Pixel Scroll 12/29/17 A One-Note Scroll With More Than One Note

(1) EATING THE FANTASTIC. Scott Edelman invites all to share cannoli with Charles Sheffield and Arlan Andrews, Sr  — in 1994.

Back in 1991, when I laid out for the publishers of Science Fiction Age the vision I had for that magazine—which I’d go on to edit through the year 2000—I knew that to compete with the existing SF mags of the time, and give readers what they couldn’t get elsewhere, one of the things we needed to do was deliver a science column unlike any published by the competition. So I decided I’d take science fiction writers who were also scientists out to lunch or dinner, then record, transcribe, and condense the conversations for publication.

Earlier this year, I happened to think back to those chats, and it occurred to me:

Eating in restaurants … while discussing the fantastic … with science fiction writers? Isn’t that what this podcast is all about?

So I ran to the basement and dug out the box which contained my old cassette tapes, all the while wondering whether any recordings of those Science Forums still existed, and if they did, whether the sound quality would justify sharing them with you.

Rummaging through that box, I discovered many tapes, and listened first to a recording of my March 1, 1994 lunch with Arlan Andrews, Sr. and  Charles Sheffield at the Bethesda, Maryland restaurant the Pines of Rome. Our subject was the many ways the world might end. I’d transcribed that talk, edited it down, and published it in the September 1994 issue of Science Fiction Age.

(2) CAT RESCUE. Oor Resnick on rescuing SJW credentials:

Cat Rescue, Part 1: In the beginning…

To date, I have fostered approximately 65 cats and kittens in my home (which is why my upstairs carpet looks like it belongs in a crack house). Although I have fostered a few adult cats, I mostly focus on kittens–for several reasons. Kittens are easier to place (that is, more people want to adopt them), and so I can save a greater number of feline lives by fostering kittens; they move through here at a faster rate, making room for more fosters. Also, this is a small house that already has 4 permanent cats, so I favor fostering kittens because, again, they’re more likely to find homes elsewhere, rather than go unadopted and remain here the rest of their lives. Finally, my adult male cats accept the presence of kittens–they even like kittens and help me socialize them. But two of my cats are very hostile to adult cats moving in here, which creates a lot stress for everyone (including me).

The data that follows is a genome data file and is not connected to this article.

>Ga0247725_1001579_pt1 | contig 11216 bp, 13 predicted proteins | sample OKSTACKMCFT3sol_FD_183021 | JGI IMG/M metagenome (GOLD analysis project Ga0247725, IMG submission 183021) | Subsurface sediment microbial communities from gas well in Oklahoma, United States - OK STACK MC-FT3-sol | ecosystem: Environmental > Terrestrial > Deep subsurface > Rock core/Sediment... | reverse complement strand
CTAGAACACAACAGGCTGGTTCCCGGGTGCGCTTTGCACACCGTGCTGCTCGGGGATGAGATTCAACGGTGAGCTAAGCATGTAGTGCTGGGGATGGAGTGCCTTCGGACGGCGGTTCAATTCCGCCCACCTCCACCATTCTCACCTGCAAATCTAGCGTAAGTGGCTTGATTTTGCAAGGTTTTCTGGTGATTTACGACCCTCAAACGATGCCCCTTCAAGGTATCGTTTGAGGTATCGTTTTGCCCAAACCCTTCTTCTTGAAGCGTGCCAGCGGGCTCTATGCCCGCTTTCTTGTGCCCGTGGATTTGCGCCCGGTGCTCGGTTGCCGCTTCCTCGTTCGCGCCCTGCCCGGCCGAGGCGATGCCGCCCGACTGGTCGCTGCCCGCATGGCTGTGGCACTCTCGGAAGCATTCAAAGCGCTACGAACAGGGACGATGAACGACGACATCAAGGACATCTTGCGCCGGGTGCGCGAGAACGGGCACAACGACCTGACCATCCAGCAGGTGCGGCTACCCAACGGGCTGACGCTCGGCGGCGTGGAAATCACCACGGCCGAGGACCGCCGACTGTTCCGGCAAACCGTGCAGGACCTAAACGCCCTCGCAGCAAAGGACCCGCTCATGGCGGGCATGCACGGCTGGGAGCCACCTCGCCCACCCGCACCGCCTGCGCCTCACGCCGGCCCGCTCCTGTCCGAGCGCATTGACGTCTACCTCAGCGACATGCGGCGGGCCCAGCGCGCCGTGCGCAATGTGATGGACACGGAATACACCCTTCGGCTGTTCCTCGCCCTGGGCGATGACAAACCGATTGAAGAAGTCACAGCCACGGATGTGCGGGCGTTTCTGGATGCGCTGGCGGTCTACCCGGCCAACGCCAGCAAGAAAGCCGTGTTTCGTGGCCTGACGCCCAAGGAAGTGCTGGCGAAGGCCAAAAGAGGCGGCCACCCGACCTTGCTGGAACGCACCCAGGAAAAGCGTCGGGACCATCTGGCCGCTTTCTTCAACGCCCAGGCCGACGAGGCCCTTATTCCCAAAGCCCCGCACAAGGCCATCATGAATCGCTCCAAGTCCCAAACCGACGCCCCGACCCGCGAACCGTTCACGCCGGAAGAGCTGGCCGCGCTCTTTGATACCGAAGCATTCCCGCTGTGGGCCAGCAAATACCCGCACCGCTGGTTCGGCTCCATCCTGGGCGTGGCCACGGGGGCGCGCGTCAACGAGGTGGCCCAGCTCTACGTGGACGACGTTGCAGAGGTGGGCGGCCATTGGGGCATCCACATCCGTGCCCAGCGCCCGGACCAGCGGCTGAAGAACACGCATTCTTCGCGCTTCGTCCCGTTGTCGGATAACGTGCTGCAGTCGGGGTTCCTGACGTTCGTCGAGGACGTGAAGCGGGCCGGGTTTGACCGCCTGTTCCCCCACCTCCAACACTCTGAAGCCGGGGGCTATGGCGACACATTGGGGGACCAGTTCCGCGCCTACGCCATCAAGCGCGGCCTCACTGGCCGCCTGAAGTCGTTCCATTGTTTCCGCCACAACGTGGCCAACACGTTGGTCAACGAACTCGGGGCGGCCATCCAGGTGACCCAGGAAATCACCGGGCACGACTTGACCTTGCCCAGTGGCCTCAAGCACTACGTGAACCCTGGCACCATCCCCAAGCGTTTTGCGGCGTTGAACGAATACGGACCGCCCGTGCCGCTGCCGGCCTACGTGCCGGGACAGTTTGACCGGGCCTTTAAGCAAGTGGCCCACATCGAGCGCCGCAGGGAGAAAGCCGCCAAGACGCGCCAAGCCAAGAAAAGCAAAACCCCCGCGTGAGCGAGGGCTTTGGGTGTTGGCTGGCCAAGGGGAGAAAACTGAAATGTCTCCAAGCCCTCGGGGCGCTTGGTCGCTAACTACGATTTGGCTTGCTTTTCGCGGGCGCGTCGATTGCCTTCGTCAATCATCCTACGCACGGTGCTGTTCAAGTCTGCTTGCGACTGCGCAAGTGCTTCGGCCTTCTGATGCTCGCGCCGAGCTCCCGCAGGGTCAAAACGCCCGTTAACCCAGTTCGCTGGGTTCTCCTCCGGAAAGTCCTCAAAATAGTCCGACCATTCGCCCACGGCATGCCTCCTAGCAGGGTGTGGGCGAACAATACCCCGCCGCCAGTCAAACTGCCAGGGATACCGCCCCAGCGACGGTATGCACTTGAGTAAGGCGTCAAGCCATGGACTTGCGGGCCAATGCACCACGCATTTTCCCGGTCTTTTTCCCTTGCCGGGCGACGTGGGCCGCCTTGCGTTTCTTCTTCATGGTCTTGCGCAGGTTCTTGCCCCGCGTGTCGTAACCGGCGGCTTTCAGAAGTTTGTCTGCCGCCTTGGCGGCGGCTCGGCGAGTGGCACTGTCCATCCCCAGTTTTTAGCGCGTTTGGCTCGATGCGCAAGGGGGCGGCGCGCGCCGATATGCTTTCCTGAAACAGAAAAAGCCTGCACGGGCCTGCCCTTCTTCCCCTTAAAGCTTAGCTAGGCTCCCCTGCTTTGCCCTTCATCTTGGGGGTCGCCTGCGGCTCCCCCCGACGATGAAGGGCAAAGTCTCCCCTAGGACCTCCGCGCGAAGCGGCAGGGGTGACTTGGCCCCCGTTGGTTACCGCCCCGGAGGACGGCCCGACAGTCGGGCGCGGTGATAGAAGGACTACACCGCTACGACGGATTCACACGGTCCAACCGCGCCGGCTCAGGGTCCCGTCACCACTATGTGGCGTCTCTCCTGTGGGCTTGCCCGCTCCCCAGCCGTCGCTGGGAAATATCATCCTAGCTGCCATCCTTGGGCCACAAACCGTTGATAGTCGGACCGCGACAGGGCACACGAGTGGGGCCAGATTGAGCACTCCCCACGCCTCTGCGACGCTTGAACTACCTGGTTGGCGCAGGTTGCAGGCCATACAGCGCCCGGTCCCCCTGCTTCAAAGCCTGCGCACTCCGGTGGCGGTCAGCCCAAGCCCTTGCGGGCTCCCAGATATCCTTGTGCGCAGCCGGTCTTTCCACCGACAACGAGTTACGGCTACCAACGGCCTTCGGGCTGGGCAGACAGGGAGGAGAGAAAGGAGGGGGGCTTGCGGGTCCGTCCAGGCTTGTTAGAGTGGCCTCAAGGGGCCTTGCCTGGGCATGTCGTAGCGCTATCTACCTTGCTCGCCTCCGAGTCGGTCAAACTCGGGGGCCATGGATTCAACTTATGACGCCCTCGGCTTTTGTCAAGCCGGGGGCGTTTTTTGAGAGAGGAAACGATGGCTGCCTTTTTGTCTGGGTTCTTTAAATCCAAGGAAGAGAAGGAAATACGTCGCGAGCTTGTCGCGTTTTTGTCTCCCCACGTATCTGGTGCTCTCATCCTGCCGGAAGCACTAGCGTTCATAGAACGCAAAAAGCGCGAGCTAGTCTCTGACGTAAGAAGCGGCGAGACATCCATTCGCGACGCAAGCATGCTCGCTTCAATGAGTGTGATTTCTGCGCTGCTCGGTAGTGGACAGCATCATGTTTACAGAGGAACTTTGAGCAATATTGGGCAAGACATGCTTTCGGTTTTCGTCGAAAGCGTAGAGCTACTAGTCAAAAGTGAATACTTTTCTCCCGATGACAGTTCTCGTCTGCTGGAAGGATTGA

Kittens very often arrive without a mother. Sometimes the mother is feral (doesn’t want contact with people, can’t be adopted), so she’s spayed, vaccinated, and released. Often the mother isn’t around; the kittens are at the age where she has stopped caring for them or is about to stop. Sometimes the mother is dead. And sometimes the mom comes into foster care with the kittens (I’ve had two such mom-cats here with their litters; one got adopted, the other is still awaiting adoption).

I got into fostering by adopting a couple of cats from a rescue group. While researching pet adoption (I am a writer; I research everything I do), I read that black cats are hard to place (and therefore have a very high rate of euthanasia), and also that bonded pairs of cats (and dogs) are harder to place than solo animals. I was perfectly willing to adopt both/either kind of cat, and Cat Adoption Team (C.A.T.) had a bonded pair of black cats available…

Cat Rescue, Part 2: Happy & Sad Endings

I get to see a lot of happy endings, which is the rewarding part. I send my fosters home with people who are so excited to get them, and in our follow-up exchanges days and months later, they tell me how much they love the cats, send me photos so I can see how they’ve grown, and say this pet is a member of the family. That is a long, long way from the ditches and cardboard boxes and sewers and dumpsters where many of our fosters were found. And that happy ending is the best part of animal rescue.
Here is a small sample of the photos I receive updating me on my former fosters….

It’s not always such a happy outcome, though. Sometimes, it is truly heartbreaking. …

[Thanks to Scott Edelman and JJ for these stories.]

70 thoughts on “Pixel Scroll 12/29/17 A One-Note Scroll With More Than One Note

  1. Thanks for keeping the discussion roiling! I’m still out of town and concentrating on my mother’s care and family discussion of the next steps. Have used the hotel business center computer to work this up. Will post something again tomorrow, the question is how extensive it will be.

  2. And my cat Sam is going to meet my nieces Claire and Mary for the first time tonight. He’s a friendly sort, so hopefully it all goes well!

    Also, finished Quillifer and felt kinda let down. You can’t stick the landing if there’s nothing you can land on.